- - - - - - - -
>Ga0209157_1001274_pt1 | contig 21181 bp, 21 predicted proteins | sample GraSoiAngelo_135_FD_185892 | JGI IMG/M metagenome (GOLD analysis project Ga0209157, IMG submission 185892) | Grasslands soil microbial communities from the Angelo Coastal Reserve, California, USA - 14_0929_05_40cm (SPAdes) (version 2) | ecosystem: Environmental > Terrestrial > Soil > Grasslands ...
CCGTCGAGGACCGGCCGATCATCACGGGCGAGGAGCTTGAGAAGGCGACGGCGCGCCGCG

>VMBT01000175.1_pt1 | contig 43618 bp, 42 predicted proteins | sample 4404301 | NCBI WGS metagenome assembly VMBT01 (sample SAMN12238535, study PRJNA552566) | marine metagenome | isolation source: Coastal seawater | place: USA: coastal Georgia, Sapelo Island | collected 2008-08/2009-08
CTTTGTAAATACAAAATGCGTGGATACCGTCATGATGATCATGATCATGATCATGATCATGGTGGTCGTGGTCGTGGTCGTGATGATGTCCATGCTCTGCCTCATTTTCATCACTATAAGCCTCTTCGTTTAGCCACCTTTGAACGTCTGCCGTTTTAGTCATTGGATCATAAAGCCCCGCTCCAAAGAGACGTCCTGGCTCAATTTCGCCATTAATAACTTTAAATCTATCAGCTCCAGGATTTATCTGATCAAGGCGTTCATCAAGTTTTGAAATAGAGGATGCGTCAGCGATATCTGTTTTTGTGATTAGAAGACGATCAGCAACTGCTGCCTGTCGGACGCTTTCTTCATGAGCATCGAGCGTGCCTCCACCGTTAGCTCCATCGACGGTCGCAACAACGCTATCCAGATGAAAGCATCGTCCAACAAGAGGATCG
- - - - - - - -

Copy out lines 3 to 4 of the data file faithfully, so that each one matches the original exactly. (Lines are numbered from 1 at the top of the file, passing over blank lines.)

>VMBT01000175.1_pt1 | contig 43618 bp, 42 predicted proteins | sample 4404301 | NCBI WGS metagenome assembly VMBT01 (sample SAMN12238535, study PRJNA552566) | marine metagenome | isolation source: Coastal seawater | place: USA: coastal Georgia, Sapelo Island | collected 2008-08/2009-08
CTTTGTAAATACAAAATGCGTGGATACCGTCATGATGATCATGATCATGATCATGATCATGGTGGTCGTGGTCGTGGTCGTGATGATGTCCATGCTCTGCCTCATTTTCATCACTATAAGCCTCTTCGTTTAGCCACCTTTGAACGTCTGCCGTTTTAGTCATTGGATCATAAAGCCCCGCTCCAAAGAGACGTCCTGGCTCAATTTCGCCATTAATAACTTTAAATCTATCAGCTCCAGGATTTATCTGATCAAGGCGTTCATCAAGTTTTGAAATAGAGGATGCGTCAGCGATATCTGTTTTTGTGATTAGAAGACGATCAGCAACTGCTGCCTGTCGGACGCTTTCTTCATGAGCATCGAGCGTGCCTCCACCGTTAGCTCCATCGACGGTCGCAACAACGCTATCCAGATGAAAGCATCGTCCAACAAGAGGATCG